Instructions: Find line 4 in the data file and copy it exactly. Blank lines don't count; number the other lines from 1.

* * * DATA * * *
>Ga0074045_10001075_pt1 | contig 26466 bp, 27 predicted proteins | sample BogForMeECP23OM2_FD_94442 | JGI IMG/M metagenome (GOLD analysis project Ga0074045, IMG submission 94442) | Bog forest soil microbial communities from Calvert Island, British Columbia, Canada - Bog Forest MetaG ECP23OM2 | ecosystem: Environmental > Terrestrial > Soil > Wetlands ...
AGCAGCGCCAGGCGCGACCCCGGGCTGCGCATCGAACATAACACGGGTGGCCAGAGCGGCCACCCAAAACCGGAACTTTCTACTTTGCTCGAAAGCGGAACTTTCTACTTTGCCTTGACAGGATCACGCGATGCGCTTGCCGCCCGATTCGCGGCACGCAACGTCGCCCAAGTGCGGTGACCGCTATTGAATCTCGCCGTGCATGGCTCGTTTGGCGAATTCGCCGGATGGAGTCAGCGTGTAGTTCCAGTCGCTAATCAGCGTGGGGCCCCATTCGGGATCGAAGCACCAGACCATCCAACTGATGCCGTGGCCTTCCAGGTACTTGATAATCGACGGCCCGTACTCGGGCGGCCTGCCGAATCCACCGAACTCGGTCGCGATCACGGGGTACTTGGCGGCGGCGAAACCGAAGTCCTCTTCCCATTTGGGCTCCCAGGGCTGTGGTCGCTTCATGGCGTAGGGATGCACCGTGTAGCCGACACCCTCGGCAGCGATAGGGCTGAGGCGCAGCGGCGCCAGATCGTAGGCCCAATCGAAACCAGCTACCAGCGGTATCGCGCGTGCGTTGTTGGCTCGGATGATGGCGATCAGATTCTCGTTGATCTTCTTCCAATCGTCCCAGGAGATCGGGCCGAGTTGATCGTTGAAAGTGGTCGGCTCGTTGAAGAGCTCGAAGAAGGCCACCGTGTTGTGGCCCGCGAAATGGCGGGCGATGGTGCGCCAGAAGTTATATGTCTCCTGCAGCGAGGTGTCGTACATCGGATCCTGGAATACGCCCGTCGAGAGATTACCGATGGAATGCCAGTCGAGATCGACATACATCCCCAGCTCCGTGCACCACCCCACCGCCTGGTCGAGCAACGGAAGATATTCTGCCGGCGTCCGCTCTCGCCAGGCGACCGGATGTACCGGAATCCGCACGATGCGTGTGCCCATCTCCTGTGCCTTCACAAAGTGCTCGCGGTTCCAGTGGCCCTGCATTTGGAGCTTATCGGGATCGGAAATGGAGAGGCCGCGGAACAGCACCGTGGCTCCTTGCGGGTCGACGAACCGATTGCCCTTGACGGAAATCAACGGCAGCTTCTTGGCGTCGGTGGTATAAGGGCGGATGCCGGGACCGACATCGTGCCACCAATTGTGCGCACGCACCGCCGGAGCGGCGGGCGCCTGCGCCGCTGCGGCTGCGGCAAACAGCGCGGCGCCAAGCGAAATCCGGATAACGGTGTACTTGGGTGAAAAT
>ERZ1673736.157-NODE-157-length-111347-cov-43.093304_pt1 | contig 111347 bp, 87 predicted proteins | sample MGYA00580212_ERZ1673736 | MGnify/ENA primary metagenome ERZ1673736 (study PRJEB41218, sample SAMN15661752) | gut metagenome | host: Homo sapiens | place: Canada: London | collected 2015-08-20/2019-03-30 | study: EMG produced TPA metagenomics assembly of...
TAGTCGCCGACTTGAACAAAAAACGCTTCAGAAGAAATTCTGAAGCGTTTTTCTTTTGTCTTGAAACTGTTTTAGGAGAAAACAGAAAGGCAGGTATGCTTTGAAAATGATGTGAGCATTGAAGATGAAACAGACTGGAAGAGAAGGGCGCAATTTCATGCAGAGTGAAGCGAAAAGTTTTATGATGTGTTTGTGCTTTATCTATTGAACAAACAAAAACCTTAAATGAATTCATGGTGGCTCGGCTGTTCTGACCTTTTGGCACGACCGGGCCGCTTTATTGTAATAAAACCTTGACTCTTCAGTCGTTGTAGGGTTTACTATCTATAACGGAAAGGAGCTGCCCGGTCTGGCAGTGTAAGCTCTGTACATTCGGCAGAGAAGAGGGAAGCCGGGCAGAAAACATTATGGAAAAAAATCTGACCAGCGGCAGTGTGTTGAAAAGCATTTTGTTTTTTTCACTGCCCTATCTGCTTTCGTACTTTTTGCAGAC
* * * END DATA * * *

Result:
TAGTCGCCGACTTGAACAAAAAACGCTTCAGAAGAAATTCTGAAGCGTTTTTCTTTTGTCTTGAAACTGTTTTAGGAGAAAACAGAAAGGCAGGTATGCTTTGAAAATGATGTGAGCATTGAAGATGAAACAGACTGGAAGAGAAGGGCGCAATTTCATGCAGAGTGAAGCGAAAAGTTTTATGATGTGTTTGTGCTTTATCTATTGAACAAACAAAAACCTTAAATGAATTCATGGTGGCTCGGCTGTTCTGACCTTTTGGCACGACCGGGCCGCTTTATTGTAATAAAACCTTGACTCTTCAGTCGTTGTAGGGTTTACTATCTATAACGGAAAGGAGCTGCCCGGTCTGGCAGTGTAAGCTCTGTACATTCGGCAGAGAAGAGGGAAGCCGGGCAGAAAACATTATGGAAAAAAATCTGACCAGCGGCAGTGTGTTGAAAAGCATTTTGTTTTTTTCACTGCCCTATCTGCTTTCGTACTTTTTGCAGAC